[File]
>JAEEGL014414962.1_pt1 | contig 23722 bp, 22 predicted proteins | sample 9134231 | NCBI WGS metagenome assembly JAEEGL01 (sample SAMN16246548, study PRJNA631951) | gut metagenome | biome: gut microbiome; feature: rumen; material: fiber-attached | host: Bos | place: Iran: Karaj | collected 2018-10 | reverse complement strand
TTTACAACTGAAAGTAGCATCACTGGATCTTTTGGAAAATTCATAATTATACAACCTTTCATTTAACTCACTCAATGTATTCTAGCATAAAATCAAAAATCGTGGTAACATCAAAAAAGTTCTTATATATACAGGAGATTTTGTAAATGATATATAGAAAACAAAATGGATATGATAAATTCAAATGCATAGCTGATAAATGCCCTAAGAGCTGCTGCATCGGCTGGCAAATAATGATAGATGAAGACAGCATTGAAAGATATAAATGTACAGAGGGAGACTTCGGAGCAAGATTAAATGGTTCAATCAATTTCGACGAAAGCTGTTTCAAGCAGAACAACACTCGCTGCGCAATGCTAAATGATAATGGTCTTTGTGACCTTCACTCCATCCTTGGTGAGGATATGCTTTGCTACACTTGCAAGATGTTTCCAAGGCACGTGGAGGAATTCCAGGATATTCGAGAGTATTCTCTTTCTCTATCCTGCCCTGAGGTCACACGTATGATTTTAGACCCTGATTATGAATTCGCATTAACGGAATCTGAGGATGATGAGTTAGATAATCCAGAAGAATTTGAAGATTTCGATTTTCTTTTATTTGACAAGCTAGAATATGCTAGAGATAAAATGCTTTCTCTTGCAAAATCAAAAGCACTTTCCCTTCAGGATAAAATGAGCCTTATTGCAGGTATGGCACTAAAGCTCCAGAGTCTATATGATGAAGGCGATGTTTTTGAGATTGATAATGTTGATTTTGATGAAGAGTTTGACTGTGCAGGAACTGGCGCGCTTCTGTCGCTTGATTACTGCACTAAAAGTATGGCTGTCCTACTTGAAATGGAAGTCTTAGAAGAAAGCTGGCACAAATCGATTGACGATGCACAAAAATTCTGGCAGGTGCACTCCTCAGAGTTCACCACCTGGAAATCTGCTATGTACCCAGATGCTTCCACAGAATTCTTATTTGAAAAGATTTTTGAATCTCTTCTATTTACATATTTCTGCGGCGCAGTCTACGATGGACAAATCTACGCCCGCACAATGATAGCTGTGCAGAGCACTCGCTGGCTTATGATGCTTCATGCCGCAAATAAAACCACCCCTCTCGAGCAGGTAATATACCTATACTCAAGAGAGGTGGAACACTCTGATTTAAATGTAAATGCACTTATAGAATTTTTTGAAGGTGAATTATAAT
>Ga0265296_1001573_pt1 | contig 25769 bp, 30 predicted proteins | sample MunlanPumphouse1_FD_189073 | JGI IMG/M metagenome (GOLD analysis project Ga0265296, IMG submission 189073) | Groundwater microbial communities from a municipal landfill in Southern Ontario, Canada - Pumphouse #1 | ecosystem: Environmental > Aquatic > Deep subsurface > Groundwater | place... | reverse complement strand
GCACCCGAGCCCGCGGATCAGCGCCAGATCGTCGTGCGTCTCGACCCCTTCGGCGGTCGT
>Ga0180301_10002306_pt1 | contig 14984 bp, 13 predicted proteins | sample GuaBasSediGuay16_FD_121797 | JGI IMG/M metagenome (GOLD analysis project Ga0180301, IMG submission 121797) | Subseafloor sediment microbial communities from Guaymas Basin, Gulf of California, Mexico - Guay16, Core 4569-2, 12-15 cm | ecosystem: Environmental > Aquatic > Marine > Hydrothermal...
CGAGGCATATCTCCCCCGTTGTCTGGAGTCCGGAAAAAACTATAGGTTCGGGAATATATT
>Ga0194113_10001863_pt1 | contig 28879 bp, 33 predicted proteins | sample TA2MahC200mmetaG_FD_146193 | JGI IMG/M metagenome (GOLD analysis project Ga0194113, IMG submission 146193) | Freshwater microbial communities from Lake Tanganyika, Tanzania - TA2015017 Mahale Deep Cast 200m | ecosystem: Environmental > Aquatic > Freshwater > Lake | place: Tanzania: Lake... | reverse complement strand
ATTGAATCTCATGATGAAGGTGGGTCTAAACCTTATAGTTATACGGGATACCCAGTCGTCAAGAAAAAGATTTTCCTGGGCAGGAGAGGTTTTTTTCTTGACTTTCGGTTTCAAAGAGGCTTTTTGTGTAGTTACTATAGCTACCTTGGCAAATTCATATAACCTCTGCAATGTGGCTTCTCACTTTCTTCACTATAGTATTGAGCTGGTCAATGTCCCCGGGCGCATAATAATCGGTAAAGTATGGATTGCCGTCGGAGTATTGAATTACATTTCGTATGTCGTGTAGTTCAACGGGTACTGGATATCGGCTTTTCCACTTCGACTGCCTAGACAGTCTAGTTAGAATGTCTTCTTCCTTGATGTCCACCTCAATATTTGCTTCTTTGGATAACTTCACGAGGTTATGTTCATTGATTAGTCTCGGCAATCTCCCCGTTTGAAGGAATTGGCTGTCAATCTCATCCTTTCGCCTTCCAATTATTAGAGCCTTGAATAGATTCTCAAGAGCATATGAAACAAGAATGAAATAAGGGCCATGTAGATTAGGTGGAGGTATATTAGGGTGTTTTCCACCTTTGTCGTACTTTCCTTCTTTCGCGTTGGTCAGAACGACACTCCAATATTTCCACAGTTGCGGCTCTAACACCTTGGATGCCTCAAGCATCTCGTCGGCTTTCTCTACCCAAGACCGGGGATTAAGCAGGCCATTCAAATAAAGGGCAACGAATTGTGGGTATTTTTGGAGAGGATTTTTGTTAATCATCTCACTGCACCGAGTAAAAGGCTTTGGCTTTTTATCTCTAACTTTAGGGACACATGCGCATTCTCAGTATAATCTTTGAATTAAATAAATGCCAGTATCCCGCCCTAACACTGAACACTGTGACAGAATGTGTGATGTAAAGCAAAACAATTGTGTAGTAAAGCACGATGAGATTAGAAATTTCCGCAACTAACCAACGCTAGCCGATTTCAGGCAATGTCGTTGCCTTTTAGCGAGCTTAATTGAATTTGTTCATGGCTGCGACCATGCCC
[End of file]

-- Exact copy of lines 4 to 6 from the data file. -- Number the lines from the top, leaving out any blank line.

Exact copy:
GCACCCGAGCCCGCGGATCAGCGCCAGATCGTCGTGCGTCTCGACCCCTTCGGCGGTCGT
>Ga0180301_10002306_pt1 | contig 14984 bp, 13 predicted proteins | sample GuaBasSediGuay16_FD_121797 | JGI IMG/M metagenome (GOLD analysis project Ga0180301, IMG submission 121797) | Subseafloor sediment microbial communities from Guaymas Basin, Gulf of California, Mexico - Guay16, Core 4569-2, 12-15 cm | ecosystem: Environmental > Aquatic > Marine > Hydrothermal...
CGAGGCATATCTCCCCCGTTGTCTGGAGTCCGGAAAAAACTATAGGTTCGGGAATATATT